Thomas melted back against the wall, making himself invisible. That’s when the police arrived. They took the difficult passengers outside, and everyone breathed a sigh of relief at the sudden quiet. Then Thomas and about 20 other people boarded the bus to Charlotte, and the room was half-empty.

I missed my ally. Even with the violent people gone, the terminal was still a scary place, and I had a couple more hours to wait. I moved my luggage to a remote corner where I tucked myself under a table on the floor. I could never sleep in the terminal, but at least I could make a fort out of my luggage and hide behind it.

I read my book and waited. When they finally called my bus, I got up and rolled my suitcase over to join the line. To my surprise, there were already six people in line. There was no sign of the station employee who had promised me a seat. Suddenly, I realized that I might not get on the next bus, either. I found myself trembling with fear that I would spend another day in the bus terminal, waiting for the 11 pm bus.

When we boarded the bus, the driver looked twice at my ticket. “You were supposed to be on the 11 pm bus,” he told me. I just stared at him, afraid he was telling me I wasn’t eligible for this bus, either. Then he waved me on. I climbed up the steps and looked down the aisle at a completely full bus. There was only one seat open, beside a Greyhound employee in the front row. She reluctantly moved her bags from my seat.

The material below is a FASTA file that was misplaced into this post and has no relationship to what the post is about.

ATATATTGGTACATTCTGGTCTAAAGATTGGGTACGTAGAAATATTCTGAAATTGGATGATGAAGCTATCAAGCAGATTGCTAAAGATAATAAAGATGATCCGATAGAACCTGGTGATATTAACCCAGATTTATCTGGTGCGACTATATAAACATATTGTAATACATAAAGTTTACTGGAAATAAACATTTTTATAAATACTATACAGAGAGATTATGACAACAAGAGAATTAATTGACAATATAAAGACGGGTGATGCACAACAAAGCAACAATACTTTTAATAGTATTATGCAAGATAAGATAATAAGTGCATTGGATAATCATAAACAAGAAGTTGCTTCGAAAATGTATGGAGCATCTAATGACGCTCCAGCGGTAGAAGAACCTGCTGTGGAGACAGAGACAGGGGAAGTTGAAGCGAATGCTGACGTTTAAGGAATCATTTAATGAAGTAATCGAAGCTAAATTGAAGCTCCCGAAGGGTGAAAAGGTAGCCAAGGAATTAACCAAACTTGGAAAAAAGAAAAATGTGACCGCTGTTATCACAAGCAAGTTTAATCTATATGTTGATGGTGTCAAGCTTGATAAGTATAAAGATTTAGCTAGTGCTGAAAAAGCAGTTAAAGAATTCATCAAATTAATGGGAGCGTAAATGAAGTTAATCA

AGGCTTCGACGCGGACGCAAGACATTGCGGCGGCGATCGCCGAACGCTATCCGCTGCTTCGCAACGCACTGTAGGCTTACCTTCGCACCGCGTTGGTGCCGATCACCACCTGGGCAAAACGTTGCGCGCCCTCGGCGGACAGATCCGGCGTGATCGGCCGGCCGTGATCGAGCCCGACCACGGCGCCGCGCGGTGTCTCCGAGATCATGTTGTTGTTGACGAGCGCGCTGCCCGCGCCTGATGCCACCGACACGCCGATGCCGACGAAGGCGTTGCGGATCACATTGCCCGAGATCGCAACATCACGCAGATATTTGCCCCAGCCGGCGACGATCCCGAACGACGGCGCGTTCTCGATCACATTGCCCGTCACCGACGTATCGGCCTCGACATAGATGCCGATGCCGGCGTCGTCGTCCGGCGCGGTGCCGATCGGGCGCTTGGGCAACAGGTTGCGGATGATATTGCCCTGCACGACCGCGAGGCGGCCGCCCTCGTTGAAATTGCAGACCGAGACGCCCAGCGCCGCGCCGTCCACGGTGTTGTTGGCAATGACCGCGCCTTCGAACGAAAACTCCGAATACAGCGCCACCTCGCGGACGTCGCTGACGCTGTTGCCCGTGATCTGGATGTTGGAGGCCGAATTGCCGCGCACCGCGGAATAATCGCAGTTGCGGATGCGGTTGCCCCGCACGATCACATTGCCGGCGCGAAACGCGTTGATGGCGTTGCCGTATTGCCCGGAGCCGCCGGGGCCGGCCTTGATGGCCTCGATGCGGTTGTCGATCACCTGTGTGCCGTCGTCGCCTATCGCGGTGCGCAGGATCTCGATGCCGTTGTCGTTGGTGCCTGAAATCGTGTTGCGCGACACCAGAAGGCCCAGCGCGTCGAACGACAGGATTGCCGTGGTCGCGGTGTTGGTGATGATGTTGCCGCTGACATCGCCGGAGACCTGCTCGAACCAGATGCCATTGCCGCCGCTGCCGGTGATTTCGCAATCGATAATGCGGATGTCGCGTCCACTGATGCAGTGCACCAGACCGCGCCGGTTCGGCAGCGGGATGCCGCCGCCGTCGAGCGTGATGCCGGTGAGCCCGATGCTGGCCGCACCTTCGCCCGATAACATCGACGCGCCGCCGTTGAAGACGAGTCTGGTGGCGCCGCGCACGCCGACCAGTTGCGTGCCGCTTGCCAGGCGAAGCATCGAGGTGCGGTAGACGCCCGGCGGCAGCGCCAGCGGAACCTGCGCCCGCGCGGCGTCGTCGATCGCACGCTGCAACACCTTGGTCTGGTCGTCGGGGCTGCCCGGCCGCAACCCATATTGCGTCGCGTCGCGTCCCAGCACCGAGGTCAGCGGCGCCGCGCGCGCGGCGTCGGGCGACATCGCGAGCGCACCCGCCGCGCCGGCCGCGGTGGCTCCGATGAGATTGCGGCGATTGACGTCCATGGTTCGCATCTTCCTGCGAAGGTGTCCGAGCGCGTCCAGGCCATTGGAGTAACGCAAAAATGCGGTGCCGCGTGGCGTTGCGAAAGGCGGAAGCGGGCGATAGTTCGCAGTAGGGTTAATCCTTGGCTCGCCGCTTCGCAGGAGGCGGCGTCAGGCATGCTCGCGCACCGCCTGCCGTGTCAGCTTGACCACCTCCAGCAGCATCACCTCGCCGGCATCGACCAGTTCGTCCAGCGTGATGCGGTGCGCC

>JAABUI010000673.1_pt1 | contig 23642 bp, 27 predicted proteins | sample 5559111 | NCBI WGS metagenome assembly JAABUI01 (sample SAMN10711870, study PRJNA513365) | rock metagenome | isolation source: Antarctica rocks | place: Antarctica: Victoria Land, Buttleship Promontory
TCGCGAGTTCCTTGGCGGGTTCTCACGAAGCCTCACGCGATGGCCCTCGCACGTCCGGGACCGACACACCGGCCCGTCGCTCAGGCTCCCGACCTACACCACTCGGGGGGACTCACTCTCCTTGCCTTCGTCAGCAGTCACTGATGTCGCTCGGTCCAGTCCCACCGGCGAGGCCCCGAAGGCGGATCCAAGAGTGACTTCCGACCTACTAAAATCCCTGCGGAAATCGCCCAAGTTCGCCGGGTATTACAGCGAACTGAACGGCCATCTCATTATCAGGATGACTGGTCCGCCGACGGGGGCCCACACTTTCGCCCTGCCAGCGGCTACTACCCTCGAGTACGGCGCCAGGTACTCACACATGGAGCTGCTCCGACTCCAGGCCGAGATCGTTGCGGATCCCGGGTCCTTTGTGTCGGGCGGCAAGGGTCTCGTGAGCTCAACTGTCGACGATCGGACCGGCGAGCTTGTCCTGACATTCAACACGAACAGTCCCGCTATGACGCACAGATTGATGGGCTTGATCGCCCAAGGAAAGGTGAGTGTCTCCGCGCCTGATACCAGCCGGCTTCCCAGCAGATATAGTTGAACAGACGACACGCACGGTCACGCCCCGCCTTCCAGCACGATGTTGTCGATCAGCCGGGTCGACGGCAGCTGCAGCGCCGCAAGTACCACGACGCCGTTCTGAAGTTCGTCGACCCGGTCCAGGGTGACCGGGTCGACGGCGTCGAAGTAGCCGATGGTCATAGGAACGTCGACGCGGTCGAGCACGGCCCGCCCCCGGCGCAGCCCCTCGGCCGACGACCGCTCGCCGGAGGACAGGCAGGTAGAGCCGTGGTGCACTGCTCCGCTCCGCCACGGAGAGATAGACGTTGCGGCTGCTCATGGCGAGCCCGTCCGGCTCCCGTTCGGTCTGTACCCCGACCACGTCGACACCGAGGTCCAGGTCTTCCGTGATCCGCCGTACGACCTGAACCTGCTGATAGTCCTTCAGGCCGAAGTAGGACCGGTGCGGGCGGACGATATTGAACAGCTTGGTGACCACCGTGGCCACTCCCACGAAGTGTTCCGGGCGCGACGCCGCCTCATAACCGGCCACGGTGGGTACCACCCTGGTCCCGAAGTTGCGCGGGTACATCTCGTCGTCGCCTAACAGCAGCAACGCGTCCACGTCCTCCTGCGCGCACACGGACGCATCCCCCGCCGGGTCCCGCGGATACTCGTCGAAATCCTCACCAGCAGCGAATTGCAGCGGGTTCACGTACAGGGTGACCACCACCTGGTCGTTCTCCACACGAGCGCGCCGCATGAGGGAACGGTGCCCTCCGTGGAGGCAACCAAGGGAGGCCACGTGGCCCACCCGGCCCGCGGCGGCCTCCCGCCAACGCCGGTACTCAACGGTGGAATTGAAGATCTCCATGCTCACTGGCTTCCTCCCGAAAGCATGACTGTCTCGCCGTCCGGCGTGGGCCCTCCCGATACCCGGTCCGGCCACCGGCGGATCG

I had come so close to missing this bus that as we pulled out of the station, I burst into tears. The woman next to me turned to the window and ignored my quiet sobs. For the first time in over 24 hours, I slept.

I didn’t even miss my blanket. I knew that Thomas, my angel in white, was using it to stay warm.  He’ll probably never know how valuable his calm companionship was during that long, tough night.

Keeping the flame alive

Every year, there comes a time when Burning Man ends and we have to pack our dusty camping gear and clothing. It’s not like packing up just any campsite.

Barry's ready to take down the shade structure. We took this picture so he could remember his knots for next year.

First, we have to take down and fold a shade structure that measures about 500 square feet, coiling dozens of dust-laden ropes that held it up. As we untie the ropes, we have to yank out the pieces of rebar that they were tied to, preferably before we trip over one of them and get hurt. Since the rebar was driven into the ground with a sledgehammer, it takes a lot of work to get it out. We have to mop up any yucky water that didn’t evaporate in the shower pond, sort the recycling and garbage, and find a place to burn the burlap bag full of dessicated compost.

We have to do all this while wearing dust masks and work gloves in the blazing sun. Even so, it’s not the most painful part of leaving — saying goodbye to all our friends is. There’s never enough time in one week to spend with all our dear friends in Black Rock City.